Evaluation of the Carbon Sink in the Coastal Sea

Principal Investigator: Tsung-Hung Peng, AOML
Collaborating scientist:
Richard Wanninkhof, AOML
Frank J. Millero, MAC/RSMAS, UM
Objective: To assess the magnitude of the potential carbon sink in the coastal zone. Based on the rich data bases collected since 1989 and the opportunity for taking samples for DIC and TA measurements, this project sets the first goal on the East China Sea.
Rationale: The continental shelf zone is the boundary area between land and ocean, and hence is affected heavily by the materials carried by the riverine run-off into the ocean. The nutrient load is one of the major anthropogenic materials that are transported into the coastal seas. The resulting enhanced biological activity tends to draw down the CO2 dissolved in the coastal waters, and creates a potential sink for CO2 in the atmosphere. The East China Sea (ECS) is located over a wide continental shelf, receiving tremendous amount of riverine run-off, sediments, and anthropogenic materials from a major river system in China, the Changjiang River. Investigating the carbon sink in ECS may shed some light on the role of coastal seas in global ocean carbon uptake.
Method: In addition to the discharge of nutrients to ECS from Changjiang, the other major nutrient source is the upwelling of nutrient rich subsurface water of Kuroshio warm current which flows northward along the continental slope to the east boundary of ECS. The Kuroshio Edge Exchange Processes (KEEP) program of Taiwan was launched in 1989 to study the physical, chemical, biological and geological processes taking place in the East China Sea as the Kuroshio warm current interacts with the ECS shelf water northeast of Taiwan. A recent KEEP geochemical survey cruise on board R/V Ocean Research I was carried out during the period May 2nd to May 15th, 1996. Water samples were taken at the selected stations in the survey network, and were shipped immediately after the cruise to Miami for determination of total dissolved inorganic carbon (DIC) at NOAA/AOML and for measurement of total alkalinity (TA) at MAC/RSMAS of the University of Miami. Additional measurements of TA for samples taken at stations mainly along the coast of mainland in this study area were carried out in Kaohsiung, Taiwan, at the Institute of Marine Geology and Chemistry of the National Sun Yat-Sen University.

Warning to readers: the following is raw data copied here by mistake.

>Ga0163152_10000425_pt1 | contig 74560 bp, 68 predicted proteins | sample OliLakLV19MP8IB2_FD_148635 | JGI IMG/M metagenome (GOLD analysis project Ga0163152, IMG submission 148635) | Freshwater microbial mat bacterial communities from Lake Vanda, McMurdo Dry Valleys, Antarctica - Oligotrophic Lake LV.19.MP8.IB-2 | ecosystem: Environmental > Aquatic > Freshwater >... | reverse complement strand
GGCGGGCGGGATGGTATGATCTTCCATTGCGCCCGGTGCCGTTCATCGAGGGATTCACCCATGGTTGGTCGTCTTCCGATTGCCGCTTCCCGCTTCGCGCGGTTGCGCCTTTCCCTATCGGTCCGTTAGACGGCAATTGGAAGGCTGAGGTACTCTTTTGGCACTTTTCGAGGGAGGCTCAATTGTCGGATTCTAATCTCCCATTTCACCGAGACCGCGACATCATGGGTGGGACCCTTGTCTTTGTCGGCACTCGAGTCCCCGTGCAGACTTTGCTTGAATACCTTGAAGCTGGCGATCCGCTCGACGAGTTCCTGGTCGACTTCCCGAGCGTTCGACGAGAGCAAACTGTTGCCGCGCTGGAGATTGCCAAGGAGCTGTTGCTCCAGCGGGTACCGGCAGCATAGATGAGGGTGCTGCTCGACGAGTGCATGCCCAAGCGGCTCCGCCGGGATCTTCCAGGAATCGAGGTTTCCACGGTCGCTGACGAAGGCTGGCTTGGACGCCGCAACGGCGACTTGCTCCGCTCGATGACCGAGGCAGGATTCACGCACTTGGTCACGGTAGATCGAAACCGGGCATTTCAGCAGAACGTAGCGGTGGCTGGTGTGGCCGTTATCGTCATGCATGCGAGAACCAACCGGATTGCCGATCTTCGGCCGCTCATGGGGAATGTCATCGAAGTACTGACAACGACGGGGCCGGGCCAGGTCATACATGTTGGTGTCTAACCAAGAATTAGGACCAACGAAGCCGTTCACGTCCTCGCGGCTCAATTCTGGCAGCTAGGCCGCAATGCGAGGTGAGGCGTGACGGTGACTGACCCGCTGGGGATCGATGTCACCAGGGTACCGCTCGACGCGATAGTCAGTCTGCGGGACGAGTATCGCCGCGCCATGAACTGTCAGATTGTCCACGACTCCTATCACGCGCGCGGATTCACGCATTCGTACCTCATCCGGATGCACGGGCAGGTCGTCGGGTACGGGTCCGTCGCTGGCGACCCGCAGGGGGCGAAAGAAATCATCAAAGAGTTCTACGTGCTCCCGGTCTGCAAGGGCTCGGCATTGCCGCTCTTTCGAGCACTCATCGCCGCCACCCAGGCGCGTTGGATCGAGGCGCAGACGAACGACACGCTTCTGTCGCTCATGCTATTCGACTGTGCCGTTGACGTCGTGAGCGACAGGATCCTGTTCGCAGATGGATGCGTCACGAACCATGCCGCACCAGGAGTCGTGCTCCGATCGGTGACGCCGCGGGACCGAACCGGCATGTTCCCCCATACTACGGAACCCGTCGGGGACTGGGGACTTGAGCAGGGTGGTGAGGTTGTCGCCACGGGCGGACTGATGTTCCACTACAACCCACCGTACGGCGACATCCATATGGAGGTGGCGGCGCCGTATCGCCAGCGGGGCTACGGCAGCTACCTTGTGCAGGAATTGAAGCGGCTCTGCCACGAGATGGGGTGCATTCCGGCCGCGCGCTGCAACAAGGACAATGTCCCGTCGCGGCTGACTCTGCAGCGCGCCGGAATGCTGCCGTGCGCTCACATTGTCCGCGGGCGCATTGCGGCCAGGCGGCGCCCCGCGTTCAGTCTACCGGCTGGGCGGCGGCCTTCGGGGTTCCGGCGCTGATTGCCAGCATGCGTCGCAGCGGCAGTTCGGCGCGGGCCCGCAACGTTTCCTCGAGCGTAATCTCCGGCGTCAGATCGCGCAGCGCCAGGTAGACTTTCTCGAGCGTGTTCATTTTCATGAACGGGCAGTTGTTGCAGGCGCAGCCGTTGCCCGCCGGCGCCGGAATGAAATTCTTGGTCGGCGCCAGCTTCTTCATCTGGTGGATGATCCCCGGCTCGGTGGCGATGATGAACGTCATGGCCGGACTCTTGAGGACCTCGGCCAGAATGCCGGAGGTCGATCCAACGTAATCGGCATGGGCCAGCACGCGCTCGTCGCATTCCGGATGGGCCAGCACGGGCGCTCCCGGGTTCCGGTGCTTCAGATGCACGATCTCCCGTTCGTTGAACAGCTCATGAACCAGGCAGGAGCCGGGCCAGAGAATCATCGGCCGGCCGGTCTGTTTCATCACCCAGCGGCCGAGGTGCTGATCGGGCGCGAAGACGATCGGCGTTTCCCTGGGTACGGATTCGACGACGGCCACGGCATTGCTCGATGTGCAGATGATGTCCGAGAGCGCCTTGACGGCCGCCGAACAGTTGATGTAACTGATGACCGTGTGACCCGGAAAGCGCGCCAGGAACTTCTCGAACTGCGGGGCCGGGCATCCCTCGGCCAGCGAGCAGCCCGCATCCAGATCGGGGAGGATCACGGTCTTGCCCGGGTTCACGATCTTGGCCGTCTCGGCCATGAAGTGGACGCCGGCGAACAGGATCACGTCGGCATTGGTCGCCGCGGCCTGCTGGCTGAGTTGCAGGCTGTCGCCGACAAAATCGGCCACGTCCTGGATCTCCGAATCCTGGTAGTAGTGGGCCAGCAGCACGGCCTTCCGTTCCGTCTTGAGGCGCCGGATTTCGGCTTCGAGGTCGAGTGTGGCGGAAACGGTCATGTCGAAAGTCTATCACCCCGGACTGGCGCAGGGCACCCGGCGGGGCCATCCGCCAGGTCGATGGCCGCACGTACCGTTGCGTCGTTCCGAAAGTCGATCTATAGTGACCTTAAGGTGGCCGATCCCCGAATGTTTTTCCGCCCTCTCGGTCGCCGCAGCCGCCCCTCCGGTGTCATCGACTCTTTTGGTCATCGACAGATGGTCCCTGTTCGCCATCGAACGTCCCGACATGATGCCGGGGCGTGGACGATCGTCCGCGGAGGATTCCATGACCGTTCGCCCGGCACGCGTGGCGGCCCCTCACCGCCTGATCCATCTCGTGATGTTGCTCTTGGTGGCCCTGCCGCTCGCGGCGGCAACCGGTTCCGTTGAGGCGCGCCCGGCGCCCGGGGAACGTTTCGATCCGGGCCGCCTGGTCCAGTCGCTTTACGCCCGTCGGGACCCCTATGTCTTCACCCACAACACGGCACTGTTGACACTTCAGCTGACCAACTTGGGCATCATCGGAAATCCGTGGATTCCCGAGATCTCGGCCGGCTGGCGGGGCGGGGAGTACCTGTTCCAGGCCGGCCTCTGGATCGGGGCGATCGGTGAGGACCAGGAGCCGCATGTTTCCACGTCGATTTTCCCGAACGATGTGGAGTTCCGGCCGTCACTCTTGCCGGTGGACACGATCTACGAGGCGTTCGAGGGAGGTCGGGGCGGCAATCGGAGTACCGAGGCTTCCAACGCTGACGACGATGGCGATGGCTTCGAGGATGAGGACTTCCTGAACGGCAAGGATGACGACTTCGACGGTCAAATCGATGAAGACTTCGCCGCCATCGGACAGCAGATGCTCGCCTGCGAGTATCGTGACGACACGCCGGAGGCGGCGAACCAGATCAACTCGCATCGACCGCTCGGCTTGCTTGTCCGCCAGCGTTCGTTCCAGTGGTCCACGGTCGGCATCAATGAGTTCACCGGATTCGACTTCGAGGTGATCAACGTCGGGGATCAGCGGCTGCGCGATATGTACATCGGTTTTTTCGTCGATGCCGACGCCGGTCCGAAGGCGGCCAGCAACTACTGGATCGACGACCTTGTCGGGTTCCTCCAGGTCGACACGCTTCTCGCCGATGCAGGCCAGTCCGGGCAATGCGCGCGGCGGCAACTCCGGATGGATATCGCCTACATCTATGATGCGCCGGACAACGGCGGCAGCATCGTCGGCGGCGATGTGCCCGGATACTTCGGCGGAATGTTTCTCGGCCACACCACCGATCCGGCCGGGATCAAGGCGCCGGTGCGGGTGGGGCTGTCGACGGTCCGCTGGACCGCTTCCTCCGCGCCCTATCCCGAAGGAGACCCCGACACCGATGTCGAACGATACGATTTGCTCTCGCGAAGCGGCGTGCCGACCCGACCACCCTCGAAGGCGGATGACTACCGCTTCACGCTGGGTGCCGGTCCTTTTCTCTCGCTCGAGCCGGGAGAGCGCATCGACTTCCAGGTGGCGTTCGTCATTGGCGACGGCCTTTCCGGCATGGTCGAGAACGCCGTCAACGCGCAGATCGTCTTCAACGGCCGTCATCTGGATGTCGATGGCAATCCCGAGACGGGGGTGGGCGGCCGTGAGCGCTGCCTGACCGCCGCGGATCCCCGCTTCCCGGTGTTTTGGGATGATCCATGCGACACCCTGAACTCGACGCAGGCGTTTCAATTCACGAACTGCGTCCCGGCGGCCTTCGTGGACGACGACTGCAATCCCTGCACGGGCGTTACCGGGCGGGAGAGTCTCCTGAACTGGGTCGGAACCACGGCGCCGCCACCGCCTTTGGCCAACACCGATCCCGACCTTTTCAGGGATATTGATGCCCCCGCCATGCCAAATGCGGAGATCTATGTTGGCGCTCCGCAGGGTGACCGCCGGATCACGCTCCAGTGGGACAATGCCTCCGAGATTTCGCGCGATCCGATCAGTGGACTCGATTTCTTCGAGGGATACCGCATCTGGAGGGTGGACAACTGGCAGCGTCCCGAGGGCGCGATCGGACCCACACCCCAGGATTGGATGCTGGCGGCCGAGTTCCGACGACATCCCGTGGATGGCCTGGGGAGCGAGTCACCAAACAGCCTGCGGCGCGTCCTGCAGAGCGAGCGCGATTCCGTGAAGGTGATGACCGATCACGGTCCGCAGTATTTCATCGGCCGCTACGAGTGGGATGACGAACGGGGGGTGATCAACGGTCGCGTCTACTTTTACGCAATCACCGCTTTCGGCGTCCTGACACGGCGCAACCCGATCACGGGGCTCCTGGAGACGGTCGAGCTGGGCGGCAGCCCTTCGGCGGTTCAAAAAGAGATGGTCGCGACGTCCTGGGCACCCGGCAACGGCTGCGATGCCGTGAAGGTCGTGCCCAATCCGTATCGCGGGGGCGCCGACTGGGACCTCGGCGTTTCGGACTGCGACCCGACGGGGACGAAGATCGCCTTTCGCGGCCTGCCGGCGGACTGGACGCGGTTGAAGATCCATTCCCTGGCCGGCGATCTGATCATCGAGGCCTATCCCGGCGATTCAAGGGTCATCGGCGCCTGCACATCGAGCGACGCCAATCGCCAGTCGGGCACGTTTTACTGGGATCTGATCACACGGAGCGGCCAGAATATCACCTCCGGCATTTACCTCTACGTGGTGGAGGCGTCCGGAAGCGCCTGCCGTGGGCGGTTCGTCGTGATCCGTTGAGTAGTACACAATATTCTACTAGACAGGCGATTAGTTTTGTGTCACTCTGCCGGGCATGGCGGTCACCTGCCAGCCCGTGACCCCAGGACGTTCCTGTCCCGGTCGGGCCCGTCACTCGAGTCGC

Accomplishment: Results of DIC and TA measurements show that ECS is a CO2 sink during the month of May. The mean difference of fCO2 (fugacity of CO2) between the atmosphere and surface water is 27 uatm , and the resulting net CO2 invasion flux is 1.8 mol/m2/yr , which gives about 0.02 GtC/yr of CO2 uptake in this continental shelf. If the global shelf area is taken to be 7.6% of the total ocean area, this observed fCO2 deficiency would give an uptake of CO2 on the order of 0.6 GtC/yr. This study supports the notion that the shelf regions could be a significant CO2 sink. The riverine TA input to ECS is estimated to be about 1,769 umol/kg on the basis of a tight linear relationship between salinity-normalized TA and salinity. The observed TA of ECS is higher than that in the open sea, and this excess TA is estimated to be 42 umol/kg, which gives the total excess TA in the shelf of about 2x1012 mol. With the Changjiang discharge of 28,900 m3 /sec (Perry et al., 1996), the mean residence time of the continental shelf water is thus estimated to be about 1.2 year. The DIC in the ECS is also found to be higher than that in the open sea. This excess DIC is estimated to be about 76 umol/kg, which is equal to a net carbon input to ECS of 3.3 mol/m2/yr. Based on the riverine TA input, the equivalent riverine carbon input from Changjiang discharge is estimated to be about 1.8 mol/m2/yr. This preliminary result implies that gas exchange and riverine carbon input are the main sources of excess carbon in the continental shelf.
Key reference:
Peng, T.-H., J.-J. Hung, R. Wanninkhof, and F. J. Millero, Evaluation of the carbon sink in the East China Sea, Tellus. (submitted).

Gong, G.-C., Y.-L. Lee Chen, and K.-K. Liu, 1996. Chemical hydrography and chlorophyll a distribution in the East China Sea in summer: implications in nutrient dynamics, Cont. Shelf Res. 16, 1561-1590.

Liu, K.-K., G.-C. Gong, S. Lin, C.-Z. Shyu, S.-C. Pai, C.-L. Wei and S.-Y. Chao, 1992. Response of Kuroshio upwelling to the onset of northeast monsoon in the sea north of Taiwan: observations and a numerical simulation, J. of Geophys. Res. 97, 12511-12526.

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